It is better to anticipate the problem before us as one of managing turbulence rather than to see each shock as separate. This encourages us to avoid the dichotomy between stability and change, to confront their different chronologies, and to recognize the relationship between different types of shocks. For example, it will help us recognize that the current disruption to food and fertilizer supplies in Ukraine will have consequences that outlast the war. This is what happened after 1918, when the rapid development of overseas markets for the United States turned from boom to bust, with lasting effects on North American wheat prices that had consequences for US trade policy and diplomacy. Similarly long-lasting were the effects of population displacement after both world wars. In the decade or more after these wars ended, the West largely forgot about the large numbers of displaced central and eastern Europeans who still lived in temporary camps. The risks to European solidarity will be considerable if countries such as Poland are left to deal alone with a socioeconomic challenge that will endure for some time to come.

One of the core lessons—if not the key lesson—of the failure of international cooperation and global governance on the road to World War II was the absolute centrality of the political economy. There were persistent efforts to promote new international norms and practices that would facilitate coordination and cooperation throughout the 1920s and the 1930s among liberal democracies. This shared history—and the intelligence it generated—was the cornerstone on which a new order was built. And planning for it began as early as 1940. This should not be forgotten by 21st century diplomats, even as geopolitical issues necessarily take center stage in the short term.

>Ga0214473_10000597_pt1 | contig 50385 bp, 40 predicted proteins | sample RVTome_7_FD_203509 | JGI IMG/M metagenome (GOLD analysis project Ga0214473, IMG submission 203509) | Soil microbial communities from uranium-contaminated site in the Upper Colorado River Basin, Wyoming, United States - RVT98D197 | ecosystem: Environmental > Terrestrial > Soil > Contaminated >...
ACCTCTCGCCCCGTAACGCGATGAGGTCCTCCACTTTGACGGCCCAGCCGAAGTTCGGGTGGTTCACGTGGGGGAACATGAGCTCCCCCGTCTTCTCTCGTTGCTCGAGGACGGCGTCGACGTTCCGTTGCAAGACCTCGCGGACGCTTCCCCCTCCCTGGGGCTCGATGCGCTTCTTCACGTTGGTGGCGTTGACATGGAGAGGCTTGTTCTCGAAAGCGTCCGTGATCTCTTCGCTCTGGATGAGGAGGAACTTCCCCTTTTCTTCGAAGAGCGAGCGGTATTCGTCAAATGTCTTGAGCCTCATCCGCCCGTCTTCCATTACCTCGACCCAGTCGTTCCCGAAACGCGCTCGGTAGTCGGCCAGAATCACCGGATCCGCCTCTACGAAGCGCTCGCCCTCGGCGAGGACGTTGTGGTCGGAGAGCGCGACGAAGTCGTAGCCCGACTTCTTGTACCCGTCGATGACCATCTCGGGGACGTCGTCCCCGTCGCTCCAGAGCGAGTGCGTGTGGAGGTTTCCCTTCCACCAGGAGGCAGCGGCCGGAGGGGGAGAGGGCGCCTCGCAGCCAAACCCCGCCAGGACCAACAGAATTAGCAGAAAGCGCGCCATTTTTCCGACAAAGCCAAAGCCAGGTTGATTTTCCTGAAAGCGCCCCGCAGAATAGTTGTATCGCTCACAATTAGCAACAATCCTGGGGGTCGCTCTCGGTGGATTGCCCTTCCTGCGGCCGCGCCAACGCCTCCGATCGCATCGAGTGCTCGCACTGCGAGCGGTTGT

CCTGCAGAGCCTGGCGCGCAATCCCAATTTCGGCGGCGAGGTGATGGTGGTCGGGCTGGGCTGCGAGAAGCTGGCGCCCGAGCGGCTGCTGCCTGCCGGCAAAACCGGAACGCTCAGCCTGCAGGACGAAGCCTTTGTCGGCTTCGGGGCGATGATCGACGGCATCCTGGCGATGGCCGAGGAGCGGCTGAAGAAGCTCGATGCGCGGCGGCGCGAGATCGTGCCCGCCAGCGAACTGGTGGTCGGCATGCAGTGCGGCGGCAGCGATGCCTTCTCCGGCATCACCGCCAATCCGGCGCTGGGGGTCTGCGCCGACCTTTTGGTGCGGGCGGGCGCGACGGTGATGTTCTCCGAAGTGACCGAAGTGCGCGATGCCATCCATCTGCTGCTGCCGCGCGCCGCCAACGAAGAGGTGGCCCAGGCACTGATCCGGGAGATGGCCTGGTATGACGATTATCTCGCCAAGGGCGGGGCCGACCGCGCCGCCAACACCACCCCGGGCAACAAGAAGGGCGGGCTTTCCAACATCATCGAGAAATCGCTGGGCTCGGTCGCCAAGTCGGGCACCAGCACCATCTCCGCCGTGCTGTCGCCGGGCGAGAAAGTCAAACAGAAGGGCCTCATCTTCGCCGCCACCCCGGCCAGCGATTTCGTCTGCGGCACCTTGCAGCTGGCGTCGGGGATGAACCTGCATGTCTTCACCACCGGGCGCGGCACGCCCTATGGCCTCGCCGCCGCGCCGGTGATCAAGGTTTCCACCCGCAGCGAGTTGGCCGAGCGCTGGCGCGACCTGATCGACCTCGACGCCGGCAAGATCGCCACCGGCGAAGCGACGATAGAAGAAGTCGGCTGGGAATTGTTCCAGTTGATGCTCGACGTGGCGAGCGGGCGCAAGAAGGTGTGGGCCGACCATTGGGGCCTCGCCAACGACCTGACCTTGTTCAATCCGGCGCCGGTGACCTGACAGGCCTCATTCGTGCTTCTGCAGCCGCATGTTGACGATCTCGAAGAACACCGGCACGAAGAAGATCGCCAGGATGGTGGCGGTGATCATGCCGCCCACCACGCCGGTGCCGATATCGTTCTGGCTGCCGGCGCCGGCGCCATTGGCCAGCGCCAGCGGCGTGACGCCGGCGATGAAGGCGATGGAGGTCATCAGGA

Ukrainian artists are mining the history of their cultural resistance to Joseph Stalin in the late 1920s and 1930s as they resist Russian imperialism once more. It is a stark reminder that global order is not forged by political leaders from on high. The 1920s, more than any previous decade, was characterized by waves of social mobilization around international questions relating to war and peace across the political spectrum. Many of the nongovernmental organizations currently supporting displaced Ukrainian civilians grew out of local, grass-roots activism. Recent events signal a strong shift akin to that of the 1920s, with claims for justice emerging across many parts of the world, providing an opportunity to reengage public interest in international organizations (not just activism). There is now a new generation of self-starting aid entrepreneurs, who have found an authoritative voice and can help set the framework and determine the language for broader conversations about reforms needed to produce better solutions to our shared challenges.

From local to global